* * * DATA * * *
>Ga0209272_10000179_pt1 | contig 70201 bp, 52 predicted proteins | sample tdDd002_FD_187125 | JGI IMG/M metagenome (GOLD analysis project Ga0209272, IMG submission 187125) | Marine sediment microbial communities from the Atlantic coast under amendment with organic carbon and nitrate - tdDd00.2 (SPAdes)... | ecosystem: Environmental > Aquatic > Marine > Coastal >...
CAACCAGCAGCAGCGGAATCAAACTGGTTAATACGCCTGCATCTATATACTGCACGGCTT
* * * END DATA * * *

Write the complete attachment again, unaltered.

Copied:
>Ga0209272_10000179_pt1 | contig 70201 bp, 52 predicted proteins | sample tdDd002_FD_187125 | JGI IMG/M metagenome (GOLD analysis project Ga0209272, IMG submission 187125) | Marine sediment microbial communities from the Atlantic coast under amendment with organic carbon and nitrate - tdDd00.2 (SPAdes)... | ecosystem: Environmental > Aquatic > Marine > Coastal >...
CAACCAGCAGCAGCGGAATCAAACTGGTTAATACGCCTGCATCTATATACTGCACGGCTT